New mapping of national football federations shows more differences than similarities

Photo: Pixabay

11.01.2019

By Play the Game
A report from CIES Sports Intelligence, comparing the governance structures of national football federations across 20 countries, shows large differences, but also a general lack of female representation in the ExCos.

A new mapping of governance structures in 20 national football associations (FA) across all five FIFA confederations allows for a practical comparison of various ways of structuring FAs. The results demonstrate that there are large differences in the way the FA general assemblies are put together in terms of stakeholder representation and that also electoral procedures differ significantly.

The study, carried out by The CIES Sports Intelligence, a research and analysis centre based at the University of Neuchatel, identifies five main areas to examine (General Assembly, Executive Committee, President, judicial bodies and reporting activities) and the findings have been standardised allowing for a comparison.

There are few trends to draw from comparing the stakeholder representation in the general assemblies of the 20 FAs. In general, players have very little influence on the decision-making processes, the report finds. Italy, Spain and the US, however, stand out from this tendency with athletes being entitled to 20% of the votes. The research also shows that women’s football is scarcely represented in a majority of the FAs.

The size of the surveyed FAs’ general assemblies vary considerably from the US FA having 572 voting delegates, which is more than twice as much as Italy that comes in second when it comes to number of voting members. Smallest general assembly is that of the New Zealand FA, which has 28 voting members. Also the FAs’ Executive Committees vary a lot in size across the surveyed countries (from 5 to 35).

In the vast majority of the FAs, the president is elected by the general assembly. All FAs surveyed have fixed durations of presidential cycles, and the norm here is four-year cycles. 12 of the 20 FAs examined do not have term limits in place, while six of the 20 have age limits in place. The average FA president is a 58 year-old male and more than half of the current presidents have taken the seat within the past three years. The report also points to the fact that many of the presidents have a background from outside of football thus possibly expanding the corporate experiences in the football business.

When it comes to the way the judicial body of the FAs are set up, the report also reveals a wide variation. Less than half the surveyed countries adopt the same structure as FIFA with a disciplinary, an ethics, and an appeal committee. Another examples of a judicial structure includes having one body dealing with both disciplinary and ethics cases. There are also variations in the way the members of the judicial commissions are elected.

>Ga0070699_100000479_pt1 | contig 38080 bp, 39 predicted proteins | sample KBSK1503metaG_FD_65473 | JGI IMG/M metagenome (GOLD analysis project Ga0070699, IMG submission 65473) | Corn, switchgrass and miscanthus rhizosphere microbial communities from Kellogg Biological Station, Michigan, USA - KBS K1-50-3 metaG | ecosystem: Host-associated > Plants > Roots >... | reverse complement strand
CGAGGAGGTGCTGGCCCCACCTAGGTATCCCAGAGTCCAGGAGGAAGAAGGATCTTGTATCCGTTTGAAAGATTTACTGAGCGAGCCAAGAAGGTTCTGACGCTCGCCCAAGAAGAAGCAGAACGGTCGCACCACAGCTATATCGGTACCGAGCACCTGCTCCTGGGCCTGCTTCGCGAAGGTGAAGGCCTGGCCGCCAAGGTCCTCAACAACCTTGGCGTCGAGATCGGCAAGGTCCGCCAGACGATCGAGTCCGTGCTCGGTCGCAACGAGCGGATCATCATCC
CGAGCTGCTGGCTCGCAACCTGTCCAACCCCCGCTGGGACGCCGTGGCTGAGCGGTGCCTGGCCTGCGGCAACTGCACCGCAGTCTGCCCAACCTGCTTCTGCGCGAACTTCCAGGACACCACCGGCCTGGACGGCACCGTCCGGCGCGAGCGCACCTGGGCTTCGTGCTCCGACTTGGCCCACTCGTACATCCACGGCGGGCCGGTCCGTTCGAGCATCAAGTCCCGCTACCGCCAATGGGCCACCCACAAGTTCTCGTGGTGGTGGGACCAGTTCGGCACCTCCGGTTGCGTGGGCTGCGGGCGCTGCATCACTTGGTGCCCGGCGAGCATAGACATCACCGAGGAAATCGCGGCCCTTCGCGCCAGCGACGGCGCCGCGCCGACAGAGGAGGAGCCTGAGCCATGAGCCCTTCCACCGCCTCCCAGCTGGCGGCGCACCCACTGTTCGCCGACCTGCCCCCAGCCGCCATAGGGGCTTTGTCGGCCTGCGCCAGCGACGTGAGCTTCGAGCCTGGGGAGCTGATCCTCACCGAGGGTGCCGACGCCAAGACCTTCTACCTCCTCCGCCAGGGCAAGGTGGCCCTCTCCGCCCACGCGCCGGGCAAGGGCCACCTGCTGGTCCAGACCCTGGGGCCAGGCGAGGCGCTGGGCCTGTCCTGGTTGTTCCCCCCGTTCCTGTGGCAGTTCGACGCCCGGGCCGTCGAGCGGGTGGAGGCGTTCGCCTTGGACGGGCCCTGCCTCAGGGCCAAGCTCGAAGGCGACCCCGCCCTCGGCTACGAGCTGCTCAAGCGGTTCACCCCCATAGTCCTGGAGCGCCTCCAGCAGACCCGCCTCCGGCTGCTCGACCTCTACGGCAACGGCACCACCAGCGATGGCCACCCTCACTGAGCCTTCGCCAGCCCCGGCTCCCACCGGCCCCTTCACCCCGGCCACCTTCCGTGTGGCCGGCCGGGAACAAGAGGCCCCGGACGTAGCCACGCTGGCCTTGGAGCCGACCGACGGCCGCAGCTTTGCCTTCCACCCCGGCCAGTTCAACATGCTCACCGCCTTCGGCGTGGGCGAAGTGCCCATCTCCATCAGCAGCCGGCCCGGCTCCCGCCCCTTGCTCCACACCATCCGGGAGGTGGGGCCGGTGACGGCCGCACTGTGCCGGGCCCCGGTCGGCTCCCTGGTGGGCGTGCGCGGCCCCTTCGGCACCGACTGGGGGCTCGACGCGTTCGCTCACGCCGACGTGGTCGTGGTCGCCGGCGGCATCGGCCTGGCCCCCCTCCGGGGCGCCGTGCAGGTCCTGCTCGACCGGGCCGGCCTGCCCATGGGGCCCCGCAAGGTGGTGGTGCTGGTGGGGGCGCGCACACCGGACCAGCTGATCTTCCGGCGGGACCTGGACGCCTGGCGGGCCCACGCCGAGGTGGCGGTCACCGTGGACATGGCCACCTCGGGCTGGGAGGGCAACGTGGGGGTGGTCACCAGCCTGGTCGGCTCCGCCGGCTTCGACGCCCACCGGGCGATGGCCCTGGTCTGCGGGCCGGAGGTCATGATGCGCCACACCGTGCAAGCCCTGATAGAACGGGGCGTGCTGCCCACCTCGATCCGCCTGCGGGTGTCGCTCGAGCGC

Across all 20 nations, the FAs are quite good at publishing their statutes (19/20), financial statements (14/20), and judicial bodies’ decisions (17/20).

The report concludes that while there are a few general tendencies such as a positive level of reporting on statutes, financial statements and important decisions and an overall lack of female representation, the mapping reveals a wide variety in the composition of decision making boards and in the stakeholder representation across the international football landscape.

The authors see this a sign that the football landscape is constantly evolving and with further reforms expected to be implemented in many of the FAs in the near future, the governance structures change almost continuously.

“Football is not a static concept… Governance is a topic that is currently in the spotlight of football discussions globally, as stakeholders increasingly demand for better management of the game,” the report says.

The findings at large correspond well with the recently published reports from Play the Game, the National Sports Governance Observer and the Sports Governance Observer, that map the level of governance in national and international sports organisations, respectively. Among the main results drawn from the two reports were that transparency and reporting is an area in which sports organisations score reasonably well, while scores on democratic processes, including diversity on boards and stakeholder representation, were less good.

Further reading:

Download the CIES report ‘Governance structures at national association level 2018

Read more about the two Sports Governance Observer reports here:

 

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